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Headlines for Wednesday, August 31, 2022



Drought Conditions Trigger Emergency Assistance for Kansas Producers

UNDATED (Kansas Farmer) - The U.S. Department of Agriculture says some Kansas counties now qualify for emergency haying, grazing and other assistance. Kansas Farmer magazine reports that a large portion of western Kansas continues to be classified as being in “exceptional” drought and it doesn’t seem to be easing up any time soon. In the last 60 days, even those areas that may have had near-normal rainfall couldn’t compete with the excessive heat, further drying out the region’s crops. That has resulted in two-thirds of the state suffering from severe, extreme or exceptional drought conditions for eight or more consecutive weeks.  USDA’s Farm Service Agency says emergency assistance is available for farmers and ranchers with livestock , honey bees and farm-raised fish. For more information, contact a local USDA Service Center, or visit fsa.usda.gov/disaster

(Earlier reporting...)

Corn in Kansas, Texas and North Carolina Rated as Worst in Nation this Growing Season

UNDATED (Successful Farming) - Corn farmers in Kansas, Texas and North Carolina have been challenged by drought and more this year. Between the three states, 313 counties have USDA disaster designations. Successful Farming magazine reports that the corn condition in these three states is rated as the worst in the U.S. at this point in the 2022 growing season. In Kansas, 44% of the corn crop is rated in poor to very poor condition. USDA says only 26% of the corn crop is rated in good to excellent condition. Of the state's 105 counties, 68 have USDA disaster designations, mostly because of drought. In mid-August, the U.S. Drought Monitor indicated about 87% of the state was affected by drought conditions ranging from abnormally dry to extreme and exceptional. Corn harvest is now underway in Kansas.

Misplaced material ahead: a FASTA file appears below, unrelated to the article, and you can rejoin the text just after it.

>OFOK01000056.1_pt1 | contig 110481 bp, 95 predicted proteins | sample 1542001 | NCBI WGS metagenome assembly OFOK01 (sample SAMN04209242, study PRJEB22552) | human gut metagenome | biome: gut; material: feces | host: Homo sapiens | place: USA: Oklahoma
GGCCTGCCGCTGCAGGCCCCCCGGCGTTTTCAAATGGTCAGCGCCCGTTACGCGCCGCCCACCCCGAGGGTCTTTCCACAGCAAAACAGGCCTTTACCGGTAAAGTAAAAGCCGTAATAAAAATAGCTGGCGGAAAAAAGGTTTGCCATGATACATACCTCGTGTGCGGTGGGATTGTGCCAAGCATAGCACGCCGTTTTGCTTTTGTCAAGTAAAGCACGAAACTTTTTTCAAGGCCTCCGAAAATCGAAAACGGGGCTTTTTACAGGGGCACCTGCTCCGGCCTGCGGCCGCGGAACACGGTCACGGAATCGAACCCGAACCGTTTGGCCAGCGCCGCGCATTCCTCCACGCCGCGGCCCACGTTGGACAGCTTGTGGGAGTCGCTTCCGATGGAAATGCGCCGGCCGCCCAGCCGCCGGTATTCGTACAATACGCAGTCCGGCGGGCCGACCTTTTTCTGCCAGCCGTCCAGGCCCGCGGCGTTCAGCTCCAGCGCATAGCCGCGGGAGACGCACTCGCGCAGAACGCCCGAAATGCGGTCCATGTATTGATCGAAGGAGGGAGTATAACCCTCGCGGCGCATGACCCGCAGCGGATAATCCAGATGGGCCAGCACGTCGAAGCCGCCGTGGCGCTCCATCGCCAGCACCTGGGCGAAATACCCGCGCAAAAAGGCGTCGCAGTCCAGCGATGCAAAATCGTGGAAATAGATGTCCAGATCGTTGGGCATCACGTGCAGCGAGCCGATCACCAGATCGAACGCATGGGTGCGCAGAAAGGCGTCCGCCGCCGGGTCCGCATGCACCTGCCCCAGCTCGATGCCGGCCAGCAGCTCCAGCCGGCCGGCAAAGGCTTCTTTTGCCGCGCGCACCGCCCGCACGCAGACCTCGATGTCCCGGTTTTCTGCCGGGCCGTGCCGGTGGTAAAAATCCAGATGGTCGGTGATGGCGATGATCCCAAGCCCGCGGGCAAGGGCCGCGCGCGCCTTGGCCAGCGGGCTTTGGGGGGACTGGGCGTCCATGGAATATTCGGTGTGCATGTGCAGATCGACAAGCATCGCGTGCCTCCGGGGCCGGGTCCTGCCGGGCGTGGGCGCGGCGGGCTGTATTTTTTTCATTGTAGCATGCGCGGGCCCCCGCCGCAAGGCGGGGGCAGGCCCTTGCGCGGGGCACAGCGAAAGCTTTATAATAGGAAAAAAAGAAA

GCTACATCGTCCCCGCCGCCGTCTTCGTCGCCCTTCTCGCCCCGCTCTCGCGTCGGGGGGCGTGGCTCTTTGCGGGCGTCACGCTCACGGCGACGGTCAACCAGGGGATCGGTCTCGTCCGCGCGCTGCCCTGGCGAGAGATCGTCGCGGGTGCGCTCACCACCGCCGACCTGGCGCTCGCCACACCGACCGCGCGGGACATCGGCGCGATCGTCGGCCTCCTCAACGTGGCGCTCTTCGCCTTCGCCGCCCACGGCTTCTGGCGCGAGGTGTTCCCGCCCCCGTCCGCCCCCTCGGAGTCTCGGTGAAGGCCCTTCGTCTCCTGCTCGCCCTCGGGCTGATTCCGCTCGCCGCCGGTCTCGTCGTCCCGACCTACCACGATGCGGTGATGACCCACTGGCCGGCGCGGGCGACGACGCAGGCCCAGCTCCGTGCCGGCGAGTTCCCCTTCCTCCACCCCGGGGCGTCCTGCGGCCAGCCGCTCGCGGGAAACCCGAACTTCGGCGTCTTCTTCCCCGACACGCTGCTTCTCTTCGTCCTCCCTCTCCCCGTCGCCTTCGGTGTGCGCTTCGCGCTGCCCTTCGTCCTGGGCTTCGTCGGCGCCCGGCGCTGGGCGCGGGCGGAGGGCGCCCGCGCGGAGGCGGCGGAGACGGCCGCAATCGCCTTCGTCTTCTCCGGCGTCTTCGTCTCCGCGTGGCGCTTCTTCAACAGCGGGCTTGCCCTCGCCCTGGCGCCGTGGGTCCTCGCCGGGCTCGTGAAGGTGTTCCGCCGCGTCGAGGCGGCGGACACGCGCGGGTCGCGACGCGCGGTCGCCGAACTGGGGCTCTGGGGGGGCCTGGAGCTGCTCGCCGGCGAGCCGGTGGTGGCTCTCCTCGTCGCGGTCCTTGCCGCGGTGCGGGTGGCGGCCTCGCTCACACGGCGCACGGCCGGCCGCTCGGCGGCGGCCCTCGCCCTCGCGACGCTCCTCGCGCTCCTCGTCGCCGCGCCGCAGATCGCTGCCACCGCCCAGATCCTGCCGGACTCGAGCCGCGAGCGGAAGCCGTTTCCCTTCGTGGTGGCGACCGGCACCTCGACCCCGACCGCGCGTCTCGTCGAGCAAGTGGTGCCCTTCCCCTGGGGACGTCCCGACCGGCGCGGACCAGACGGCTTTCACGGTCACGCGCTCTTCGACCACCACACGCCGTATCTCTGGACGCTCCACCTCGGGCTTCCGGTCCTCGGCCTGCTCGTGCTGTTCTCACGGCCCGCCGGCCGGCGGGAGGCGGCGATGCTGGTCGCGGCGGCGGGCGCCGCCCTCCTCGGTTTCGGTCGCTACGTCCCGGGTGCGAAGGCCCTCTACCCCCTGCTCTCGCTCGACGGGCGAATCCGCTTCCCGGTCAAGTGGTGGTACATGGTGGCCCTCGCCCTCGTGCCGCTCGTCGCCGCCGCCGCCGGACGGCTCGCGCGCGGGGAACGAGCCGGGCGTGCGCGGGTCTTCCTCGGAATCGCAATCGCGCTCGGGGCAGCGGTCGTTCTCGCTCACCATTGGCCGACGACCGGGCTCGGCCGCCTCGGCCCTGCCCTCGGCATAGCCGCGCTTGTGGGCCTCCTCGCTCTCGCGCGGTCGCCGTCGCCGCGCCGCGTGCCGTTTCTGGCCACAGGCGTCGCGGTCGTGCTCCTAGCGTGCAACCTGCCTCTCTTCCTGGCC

Solar Flares Could Disrupt GPS Systems Used by Kansas Farmers

HAYS, Kan. (KNS) - Kansas farmers battered by drought now have more weather to worry about... in outer space. The Kansas News Service reports that solar flares could disrupt the GPS equipment farmers rely on. GPS powers a lot of the technology that runs Kansas farms these days. More than two-thirds of grain farms use satellite guidance to steer their planters and harvesters in the most precise, efficient way possible. But that tech can be disrupted by space weather — specifically solar flares, which are expected to increase in intensity over the next several years. Terry Griffin, an agricultural economist with Kansas State University, says even just two days of disrupted GPS during a critical time could really add up for Midwestern farmers. “It could be easily a billion dollar loss of efficiency," he said.  Griffin says farmers should prepare by coming up with backup plans to keep their farms going without GPS.


Kansas District Settles Lawsuit over Student Pronouns

UNDATED (AP) – A Kansas school district has settled a lawsuit filed by a teacher who was suspended because she refused to use a student's preferred pronouns. Former Fort Riley Middle School math teacher Pamela Ricard sued the Geary County School District in March after she was suspended for three days in the spring of 2021. She said the district refused her request for a religious exemption from its policy on preferred pronouns. She also said she was told not to tell a student's parents about their child's preference if that's what the child wanted. Under the settlement announced Wednesday, the district agreed to pay $95,000 to Ricard, who has retired from the district.